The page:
Step 9: Let go of the need for perfection  and embrace your limitations and imperfections. The main reason we pursue perfection is so that we won’t be judged. The desire for thinness is often linked to the need for belonging and acceptance. Perhaps this step starts with acceptance of ourselves.  Let’s embrace body and weight diversity!

Step 10: Practice patience and compassion for yourself as you embark on a journey of self-acceptance. The media and our culture is so focused on being thin and the billion dollar beauty industry feeds off of it – it requires courage to break away. Our relationship with our bodies and the difficulties we face are opportunities for us to grow and transform.

This Women’s Month and beyond, I wish you peace and acceptance of your body.

May you take care of your body with joy!

With love,
Xen.

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“From our first meeting - two faces on Zoom across the world from each other, there was a sense of familiarity and comfort that was a healing balm for a lifetime of food struggles and dieting. Without realizing how much damage I had done to myself by adhering, for decades, to restrictive food plans and rigid diet programs, Xen had a way of redirecting the harsh and negative self-talk and sending me forth each week with compassion, mindfulness and a new way of seeing myself in the here and now. Gone are the maybe somedays, and if-only, and when-I’m-smaller thinking. Now I am committed to the imperfect and rocky path to listening to my body, accepting my perfect imperfections, and rejecting diet mentality. Those negative voices will revisit me from time to time, I know, but Xen has offered valuable tools for meeting each day as a fresh start - another choice, another chance. Her devotion to this work and her belief in her clients is a remarkable gift; I am so fortunate to have found her. It is never too late to let go of the drama and embrace joy, ease and self-acceptance.”

Karen L, Denver, USA

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Karen J, Colorado, USA

“I reached out to Xenia because 2021 started on a tumultuous note for me. Between deaths, businesses suffering, hospitalizations, and job losses in our personal circle, I felt depleted and found myself being available for everyone but myself. Then I was hit with an unexpected health diagnosis, which was the last straw as it meant giving up “healthy foods” and workouts that I leaned on for my well-being and stability. Despite working in wellness (Yes, coaches and healers are vulnerable too!), I found myself reaching out to desserts for comfort. I like to live a life of permissions (not labels or deprivation leading to bingeing), so I wanted to work with someone who approached healing from a place of mindful compassion. I didn’t want to be my own client. Xenia was great in reminding me to be kind to myself. Working with her, brought me peace and helped shift my mindset. I love how desserts and I look at each other now.”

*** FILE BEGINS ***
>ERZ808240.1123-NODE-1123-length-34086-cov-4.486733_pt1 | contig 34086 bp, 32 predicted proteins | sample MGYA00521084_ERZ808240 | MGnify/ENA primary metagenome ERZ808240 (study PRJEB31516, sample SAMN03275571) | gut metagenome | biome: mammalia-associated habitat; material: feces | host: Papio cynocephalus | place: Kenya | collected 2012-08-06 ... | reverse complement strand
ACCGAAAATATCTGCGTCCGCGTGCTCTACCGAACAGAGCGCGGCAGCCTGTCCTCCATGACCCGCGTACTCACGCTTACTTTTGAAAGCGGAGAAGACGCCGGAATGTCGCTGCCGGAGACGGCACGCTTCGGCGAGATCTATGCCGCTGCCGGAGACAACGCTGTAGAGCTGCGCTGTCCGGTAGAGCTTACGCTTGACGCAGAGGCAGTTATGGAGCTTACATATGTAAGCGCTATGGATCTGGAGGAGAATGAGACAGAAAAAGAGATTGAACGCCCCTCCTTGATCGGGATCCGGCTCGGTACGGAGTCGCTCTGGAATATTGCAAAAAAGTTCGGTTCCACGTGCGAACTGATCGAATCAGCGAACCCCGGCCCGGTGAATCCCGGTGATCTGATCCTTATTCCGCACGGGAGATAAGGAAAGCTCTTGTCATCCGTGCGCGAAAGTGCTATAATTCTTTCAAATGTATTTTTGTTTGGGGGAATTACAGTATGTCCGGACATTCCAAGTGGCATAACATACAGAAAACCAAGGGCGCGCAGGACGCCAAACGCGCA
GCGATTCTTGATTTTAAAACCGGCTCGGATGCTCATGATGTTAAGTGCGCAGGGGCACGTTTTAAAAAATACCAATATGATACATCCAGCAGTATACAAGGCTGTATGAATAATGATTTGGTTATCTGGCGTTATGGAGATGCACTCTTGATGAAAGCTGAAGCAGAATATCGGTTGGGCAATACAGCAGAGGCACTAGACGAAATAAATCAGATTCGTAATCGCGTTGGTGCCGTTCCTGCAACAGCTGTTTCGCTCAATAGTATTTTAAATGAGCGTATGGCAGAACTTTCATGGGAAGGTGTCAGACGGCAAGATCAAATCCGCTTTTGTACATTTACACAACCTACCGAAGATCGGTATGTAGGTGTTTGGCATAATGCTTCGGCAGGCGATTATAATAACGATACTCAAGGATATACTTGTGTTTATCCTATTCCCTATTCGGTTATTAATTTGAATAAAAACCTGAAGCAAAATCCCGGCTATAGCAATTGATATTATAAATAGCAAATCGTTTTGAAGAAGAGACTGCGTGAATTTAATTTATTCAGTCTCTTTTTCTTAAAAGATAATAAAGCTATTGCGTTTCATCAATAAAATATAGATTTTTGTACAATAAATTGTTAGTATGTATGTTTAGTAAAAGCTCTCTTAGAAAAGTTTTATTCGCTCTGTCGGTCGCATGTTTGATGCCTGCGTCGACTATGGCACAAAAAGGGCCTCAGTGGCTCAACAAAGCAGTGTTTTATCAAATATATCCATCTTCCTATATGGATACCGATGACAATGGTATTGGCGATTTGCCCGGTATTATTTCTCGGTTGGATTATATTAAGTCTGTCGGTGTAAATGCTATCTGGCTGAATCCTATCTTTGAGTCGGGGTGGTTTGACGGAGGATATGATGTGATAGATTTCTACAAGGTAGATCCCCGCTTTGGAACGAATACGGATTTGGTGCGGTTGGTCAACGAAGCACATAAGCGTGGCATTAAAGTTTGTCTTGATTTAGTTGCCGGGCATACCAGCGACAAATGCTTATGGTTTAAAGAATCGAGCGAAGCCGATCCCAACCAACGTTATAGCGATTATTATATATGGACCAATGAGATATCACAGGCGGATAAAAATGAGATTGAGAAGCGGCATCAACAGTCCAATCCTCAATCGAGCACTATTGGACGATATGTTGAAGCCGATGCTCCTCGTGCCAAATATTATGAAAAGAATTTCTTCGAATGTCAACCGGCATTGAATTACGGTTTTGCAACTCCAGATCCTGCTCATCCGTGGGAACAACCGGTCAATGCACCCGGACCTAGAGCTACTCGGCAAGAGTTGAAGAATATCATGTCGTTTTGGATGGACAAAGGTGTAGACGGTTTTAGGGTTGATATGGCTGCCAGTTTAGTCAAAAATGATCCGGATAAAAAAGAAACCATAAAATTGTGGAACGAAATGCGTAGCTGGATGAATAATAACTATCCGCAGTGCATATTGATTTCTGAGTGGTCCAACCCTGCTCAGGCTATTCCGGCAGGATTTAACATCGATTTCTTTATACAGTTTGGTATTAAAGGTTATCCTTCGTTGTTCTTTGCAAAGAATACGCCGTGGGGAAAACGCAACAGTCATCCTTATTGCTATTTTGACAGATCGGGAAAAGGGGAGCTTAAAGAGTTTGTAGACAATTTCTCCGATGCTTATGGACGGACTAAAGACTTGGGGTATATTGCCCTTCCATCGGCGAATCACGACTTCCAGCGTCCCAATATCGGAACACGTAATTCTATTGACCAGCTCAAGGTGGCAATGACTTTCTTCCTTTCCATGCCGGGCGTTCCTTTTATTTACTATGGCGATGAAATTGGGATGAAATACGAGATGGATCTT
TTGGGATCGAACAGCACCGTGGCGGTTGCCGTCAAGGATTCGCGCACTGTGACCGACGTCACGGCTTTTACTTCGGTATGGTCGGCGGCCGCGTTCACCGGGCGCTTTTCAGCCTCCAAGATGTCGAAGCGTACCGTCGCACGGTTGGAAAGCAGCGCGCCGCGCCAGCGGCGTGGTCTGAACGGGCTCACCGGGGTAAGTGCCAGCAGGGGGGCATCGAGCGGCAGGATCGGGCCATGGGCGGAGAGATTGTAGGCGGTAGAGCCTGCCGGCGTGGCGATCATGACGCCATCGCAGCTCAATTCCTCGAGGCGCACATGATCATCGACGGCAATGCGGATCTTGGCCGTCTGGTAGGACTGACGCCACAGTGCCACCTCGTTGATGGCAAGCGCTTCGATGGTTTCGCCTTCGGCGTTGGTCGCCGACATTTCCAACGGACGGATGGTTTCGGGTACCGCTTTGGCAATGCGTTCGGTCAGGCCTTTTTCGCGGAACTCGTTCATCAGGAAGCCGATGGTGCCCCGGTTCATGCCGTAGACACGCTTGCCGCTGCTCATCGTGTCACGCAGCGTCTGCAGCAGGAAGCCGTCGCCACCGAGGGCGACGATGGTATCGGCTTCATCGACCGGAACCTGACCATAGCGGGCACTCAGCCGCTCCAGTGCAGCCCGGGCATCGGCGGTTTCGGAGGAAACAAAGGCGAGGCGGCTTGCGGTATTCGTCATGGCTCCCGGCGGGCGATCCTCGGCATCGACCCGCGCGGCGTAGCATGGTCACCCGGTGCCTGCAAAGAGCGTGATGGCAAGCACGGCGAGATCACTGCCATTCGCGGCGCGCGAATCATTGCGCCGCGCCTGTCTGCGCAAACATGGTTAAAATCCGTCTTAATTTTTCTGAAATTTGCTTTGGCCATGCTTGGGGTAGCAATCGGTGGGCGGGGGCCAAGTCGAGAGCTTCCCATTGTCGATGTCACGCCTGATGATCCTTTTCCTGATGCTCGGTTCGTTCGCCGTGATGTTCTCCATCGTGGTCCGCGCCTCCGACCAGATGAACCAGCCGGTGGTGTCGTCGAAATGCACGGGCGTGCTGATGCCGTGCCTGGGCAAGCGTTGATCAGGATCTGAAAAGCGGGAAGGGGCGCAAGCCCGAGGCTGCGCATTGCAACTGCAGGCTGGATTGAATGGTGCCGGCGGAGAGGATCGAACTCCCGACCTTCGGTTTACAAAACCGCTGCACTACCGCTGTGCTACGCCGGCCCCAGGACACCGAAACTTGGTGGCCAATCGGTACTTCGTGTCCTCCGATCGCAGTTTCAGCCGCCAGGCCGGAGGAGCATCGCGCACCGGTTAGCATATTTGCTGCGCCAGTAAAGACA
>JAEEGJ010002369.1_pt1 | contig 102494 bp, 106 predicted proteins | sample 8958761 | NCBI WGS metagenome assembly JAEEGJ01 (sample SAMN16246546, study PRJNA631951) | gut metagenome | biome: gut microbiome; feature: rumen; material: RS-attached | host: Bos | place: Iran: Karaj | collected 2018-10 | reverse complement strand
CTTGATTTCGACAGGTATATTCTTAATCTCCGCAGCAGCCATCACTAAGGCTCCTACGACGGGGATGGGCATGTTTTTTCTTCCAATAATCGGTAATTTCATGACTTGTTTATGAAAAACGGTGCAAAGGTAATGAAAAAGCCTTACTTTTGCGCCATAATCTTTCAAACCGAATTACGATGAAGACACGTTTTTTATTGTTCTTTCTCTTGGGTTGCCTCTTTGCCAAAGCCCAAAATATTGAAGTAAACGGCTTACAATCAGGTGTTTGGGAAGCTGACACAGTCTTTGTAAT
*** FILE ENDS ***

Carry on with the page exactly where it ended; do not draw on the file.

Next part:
Sweta Vikram, New York, USA

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Daniela Velásquez, Ottawa, Canada

“Working with Xen was a game changer for me. After working together for a few months my relationship with food radically changed. I no longer felt like a failure. I now have the tools to nourish my body with foods that feel good in my body. I don’t feel guilty about eating cake or chocolate, I also don’t overeat cake and chocolate. I no longer feel the need to exercise to compensate for my eating. I feel much more free around eating and I am more accepting of my body. Xen has a nonjudgmental and compassionate approach to coaching and really supports you in the process.”

Rachel, Dublin, Ireland

“Working with Xen has been very empowering. Her approach is so refreshing from the usual. I have learned that I am in charge and that I get to choose what I put in my body and how to move my body in a way that I like! I get to make my own choices. It’s so liberating. Once you get a taste of freedom with food, there is no turning back to old ways! Thanks Xen for guiding me along the way to freedom.”

Heather B, Cork. Ireland

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Michelle, Johannesburg, South Africa

“Xenia was a walking, living, breathing example of what can be done. I laughed and cried my way through a short course in this fascinating and invigorating programme with her, and have gained a designer tote full of coping skills that go way beyond containing kilogrammes. I feel infinitely lighter. I am doing this for me and, yes, you can do this for you too! And believe me, I’m cynical!”

Diana, Vancouver, Canada

“I don’t obsess about food like I used to. I am thinking differently about food and feeling so much more relaxed around all types of food. It’s wonderful to have pleasure and satisfaction from eating.”

Sarah, Illinois, USA